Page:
Jan 10, 2016

FTC Cracks Down on Companies That Claim They Can Improve Your Brain Levies Fines

“Lumosity preyed on consumers’ fears about age-related cognitive decline, suggesting their games could stave off memory loss, dementia, and even Alzheimer’s disease.” 

The FTC is cracking down on companies that claim they can improve your brain.

The FTC is cracking down on companies that claim they can improve your brain.


Lumosity to Pay $2 Million to Settle FTC Deceptive Advertising Charges for Its “Brain Training” Program
Company Claimed Program Would Sharpen Performance in Everyday Life and Protect Against Cognitive Decline

The creators and marketers of the Lumosity “brain training” program have agreed to settle Federal Trade Commission charges alleging that they deceived consumers with unfounded claims that Lumosity games can help users perform better at work and in school, and reduce or delay cognitive impairment associated with age and other serious health conditions.
“Lumosity preyed on consumers’ fears about age-related cognitive decline, suggesting their games could stave off memory loss, dementia, and even Alzheimer’s disease,” said Jessica Rich, Director of the FTC’s Bureau of Consumer Protection. “But Lumosity simply did not have the science to back up its ads.”
  • According to the FTC’s complaint, the Lumosity program consists of 40 games purportedly designed to target and train specific areas of the brain. 
  • The company advertised that training on these games for 10 to 15 minutes three or four times a week could help users achieve their “full potential in every aspect of life.”
  • The company sold both online and mobile app subscriptions, with options ranging from monthly ($14.95) to lifetime ($299.95) memberships.


Lumosity has been widely promoted though TV and radio advertisements on networks including CNN, Fox News, the History Channel, National Public Radio, Pandora, Sirius XM, and Spotify. The defendants also marketed through emails, blog posts, social media, and on their website, Lumosity.com, and used Google AdWords to drive traffic to their website, purchasing hundreds of keywords related to memory, cognition, dementia, and Alzheimer’s disease, according to the complaint.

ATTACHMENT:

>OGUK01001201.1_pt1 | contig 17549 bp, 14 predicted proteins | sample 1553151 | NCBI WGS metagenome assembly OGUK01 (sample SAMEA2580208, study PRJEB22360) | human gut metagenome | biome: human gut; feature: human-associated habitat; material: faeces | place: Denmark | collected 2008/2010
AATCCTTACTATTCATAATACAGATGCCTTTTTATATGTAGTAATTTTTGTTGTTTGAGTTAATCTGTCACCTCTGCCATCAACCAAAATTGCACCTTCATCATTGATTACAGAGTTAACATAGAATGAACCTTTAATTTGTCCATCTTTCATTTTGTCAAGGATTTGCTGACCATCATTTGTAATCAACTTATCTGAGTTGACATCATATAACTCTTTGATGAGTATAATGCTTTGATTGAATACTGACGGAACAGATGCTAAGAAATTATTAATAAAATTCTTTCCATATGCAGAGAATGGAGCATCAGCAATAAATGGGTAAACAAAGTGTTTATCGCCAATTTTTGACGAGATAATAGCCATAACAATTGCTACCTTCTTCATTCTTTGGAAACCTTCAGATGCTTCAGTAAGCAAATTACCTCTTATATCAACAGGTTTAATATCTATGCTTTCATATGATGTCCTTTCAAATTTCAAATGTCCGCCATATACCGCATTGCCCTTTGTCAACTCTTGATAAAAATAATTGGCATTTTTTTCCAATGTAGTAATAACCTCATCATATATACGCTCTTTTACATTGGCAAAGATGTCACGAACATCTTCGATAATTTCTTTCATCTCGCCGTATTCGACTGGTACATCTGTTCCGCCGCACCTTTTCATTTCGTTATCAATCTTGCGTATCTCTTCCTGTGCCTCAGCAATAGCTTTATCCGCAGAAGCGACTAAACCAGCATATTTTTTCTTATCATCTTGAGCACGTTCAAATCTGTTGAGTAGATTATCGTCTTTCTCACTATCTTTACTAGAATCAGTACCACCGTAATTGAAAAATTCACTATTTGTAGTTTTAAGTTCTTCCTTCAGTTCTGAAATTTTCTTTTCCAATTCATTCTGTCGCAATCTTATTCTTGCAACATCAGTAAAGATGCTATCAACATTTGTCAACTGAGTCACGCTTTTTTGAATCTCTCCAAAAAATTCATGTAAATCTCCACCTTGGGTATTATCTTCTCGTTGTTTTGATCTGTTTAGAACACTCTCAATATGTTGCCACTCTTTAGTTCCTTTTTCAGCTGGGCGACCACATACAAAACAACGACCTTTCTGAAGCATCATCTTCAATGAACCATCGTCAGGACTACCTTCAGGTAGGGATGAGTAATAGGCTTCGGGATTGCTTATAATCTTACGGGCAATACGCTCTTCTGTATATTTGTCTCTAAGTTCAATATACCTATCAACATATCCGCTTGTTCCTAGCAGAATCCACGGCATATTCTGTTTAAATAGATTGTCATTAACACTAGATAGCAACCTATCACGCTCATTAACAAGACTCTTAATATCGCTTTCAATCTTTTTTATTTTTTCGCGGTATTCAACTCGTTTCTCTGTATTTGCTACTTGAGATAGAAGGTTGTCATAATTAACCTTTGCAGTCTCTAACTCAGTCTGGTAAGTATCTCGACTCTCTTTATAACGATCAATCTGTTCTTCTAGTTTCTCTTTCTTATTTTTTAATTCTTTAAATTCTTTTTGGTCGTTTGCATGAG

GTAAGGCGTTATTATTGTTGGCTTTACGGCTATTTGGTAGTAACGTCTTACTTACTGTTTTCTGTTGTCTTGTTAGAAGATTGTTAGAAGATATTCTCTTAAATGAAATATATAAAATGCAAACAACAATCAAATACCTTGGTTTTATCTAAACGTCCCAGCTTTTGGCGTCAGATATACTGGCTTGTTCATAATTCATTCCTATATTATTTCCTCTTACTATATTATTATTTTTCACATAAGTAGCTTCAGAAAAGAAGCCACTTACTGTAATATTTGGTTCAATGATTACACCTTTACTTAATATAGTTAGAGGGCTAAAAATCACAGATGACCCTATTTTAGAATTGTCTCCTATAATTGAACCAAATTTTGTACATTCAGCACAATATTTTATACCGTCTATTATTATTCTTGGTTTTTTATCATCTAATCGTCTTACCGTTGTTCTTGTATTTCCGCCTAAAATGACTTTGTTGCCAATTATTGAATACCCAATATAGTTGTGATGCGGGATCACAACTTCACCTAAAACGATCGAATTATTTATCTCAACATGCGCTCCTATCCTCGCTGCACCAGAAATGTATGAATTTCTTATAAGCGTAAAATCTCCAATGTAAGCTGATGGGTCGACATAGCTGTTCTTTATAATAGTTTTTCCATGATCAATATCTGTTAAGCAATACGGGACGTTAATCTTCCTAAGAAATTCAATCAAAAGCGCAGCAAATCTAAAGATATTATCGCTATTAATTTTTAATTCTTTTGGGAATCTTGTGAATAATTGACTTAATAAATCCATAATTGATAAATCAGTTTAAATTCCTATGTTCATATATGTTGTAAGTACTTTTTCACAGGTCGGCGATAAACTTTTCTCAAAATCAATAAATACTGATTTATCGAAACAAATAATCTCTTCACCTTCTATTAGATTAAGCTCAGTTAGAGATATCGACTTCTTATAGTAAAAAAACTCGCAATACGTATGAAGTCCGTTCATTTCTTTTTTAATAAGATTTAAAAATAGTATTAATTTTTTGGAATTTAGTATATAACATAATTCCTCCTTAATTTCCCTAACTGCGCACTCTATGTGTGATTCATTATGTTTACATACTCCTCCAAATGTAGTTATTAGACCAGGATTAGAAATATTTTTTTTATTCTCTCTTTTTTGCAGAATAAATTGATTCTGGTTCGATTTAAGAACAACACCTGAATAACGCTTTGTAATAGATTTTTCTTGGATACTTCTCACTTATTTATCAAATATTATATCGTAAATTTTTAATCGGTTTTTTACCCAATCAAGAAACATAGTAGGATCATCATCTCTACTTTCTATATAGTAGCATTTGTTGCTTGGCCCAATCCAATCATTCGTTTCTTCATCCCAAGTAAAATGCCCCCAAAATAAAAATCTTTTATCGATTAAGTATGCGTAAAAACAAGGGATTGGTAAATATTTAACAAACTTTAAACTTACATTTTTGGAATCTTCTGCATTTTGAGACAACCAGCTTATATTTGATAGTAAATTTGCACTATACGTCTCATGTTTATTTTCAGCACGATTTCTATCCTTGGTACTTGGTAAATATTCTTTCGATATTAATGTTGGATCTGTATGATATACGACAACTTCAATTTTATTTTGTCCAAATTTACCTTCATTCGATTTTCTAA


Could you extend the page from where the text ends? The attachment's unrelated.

The FTC alleges that the defendants claimed training with Lumosity would
  1.  improve performance on everyday tasks, in school, at work, and in athletics; 
  2. delay age-related cognitive decline and protect against mild cognitive impairment, dementia, and Alzheimer’s disease; 
  3. and reduce cognitive impairment associated with health conditions, including stroke, traumatic brain injury, PTSD, ADHD, the side effects of chemotherapy, and Turner syndrome, and that scientific studies proved these benefits.
The complaint also charges the defendants with failing to disclose that some consumer testimonials featured on the website had been solicited through contests that promised significant prizes, including a free iPad, a lifetime Lumosity subscription, and a round-trip to San Francisco.


The proposed stipulated federal court order requires the company and the individual defendants, co-founder and former CEO Kunal Sarkar and co-founder and former Chief Scientific Officer Michael Scanlon, to have competent and reliable scientific evidence before making future claims about any benefits for real-world performance, age-related decline, or other health conditions.

The order also imposes a $50 million judgment against Lumos Labs, which will be suspended due to its financial condition after the company pays $2 million to the Commission.

The order requires the company to notify subscribers who signed up for an auto-renewal plan between January 1, 2009 and December 31, 2014 about the FTC action and to provide a means to cancel their subscription.

Source of Information - http://1.usa.gov/1VXkwx4


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